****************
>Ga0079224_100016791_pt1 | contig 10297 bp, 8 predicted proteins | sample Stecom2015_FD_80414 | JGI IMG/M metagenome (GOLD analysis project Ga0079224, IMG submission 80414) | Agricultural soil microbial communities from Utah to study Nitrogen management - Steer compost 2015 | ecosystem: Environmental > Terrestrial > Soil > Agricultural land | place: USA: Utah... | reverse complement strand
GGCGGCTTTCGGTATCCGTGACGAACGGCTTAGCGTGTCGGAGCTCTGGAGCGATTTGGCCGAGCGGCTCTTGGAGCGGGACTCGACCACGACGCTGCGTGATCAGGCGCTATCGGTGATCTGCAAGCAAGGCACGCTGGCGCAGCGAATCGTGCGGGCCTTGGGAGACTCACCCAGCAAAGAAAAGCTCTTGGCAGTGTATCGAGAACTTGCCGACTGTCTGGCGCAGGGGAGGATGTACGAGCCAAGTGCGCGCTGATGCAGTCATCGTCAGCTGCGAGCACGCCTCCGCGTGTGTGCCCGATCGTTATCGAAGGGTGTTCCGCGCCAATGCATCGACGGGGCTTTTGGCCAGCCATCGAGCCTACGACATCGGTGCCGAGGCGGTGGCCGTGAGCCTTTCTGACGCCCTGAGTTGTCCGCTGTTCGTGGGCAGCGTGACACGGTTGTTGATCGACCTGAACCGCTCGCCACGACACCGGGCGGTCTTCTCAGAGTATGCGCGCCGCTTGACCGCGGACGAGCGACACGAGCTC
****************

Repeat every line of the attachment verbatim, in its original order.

>Ga0079224_100016791_pt1 | contig 10297 bp, 8 predicted proteins | sample Stecom2015_FD_80414 | JGI IMG/M metagenome (GOLD analysis project Ga0079224, IMG submission 80414) | Agricultural soil microbial communities from Utah to study Nitrogen management - Steer compost 2015 | ecosystem: Environmental > Terrestrial > Soil > Agricultural land | place: USA: Utah... | reverse complement strand
GGCGGCTTTCGGTATCCGTGACGAACGGCTTAGCGTGTCGGAGCTCTGGAGCGATTTGGCCGAGCGGCTCTTGGAGCGGGACTCGACCACGACGCTGCGTGATCAGGCGCTATCGGTGATCTGCAAGCAAGGCACGCTGGCGCAGCGAATCGTGCGGGCCTTGGGAGACTCACCCAGCAAAGAAAAGCTCTTGGCAGTGTATCGAGAACTTGCCGACTGTCTGGCGCAGGGGAGGATGTACGAGCCAAGTGCGCGCTGATGCAGTCATCGTCAGCTGCGAGCACGCCTCCGCGTGTGTGCCCGATCGTTATCGAAGGGTGTTCCGCGCCAATGCATCGACGGGGCTTTTGGCCAGCCATCGAGCCTACGACATCGGTGCCGAGGCGGTGGCCGTGAGCCTTTCTGACGCCCTGAGTTGTCCGCTGTTCGTGGGCAGCGTGACACGGTTGTTGATCGACCTGAACCGCTCGCCACGACACCGGGCGGTCTTCTCAGAGTATGCGCGCCGCTTGACCGCGGACGAGCGACACGAGCTC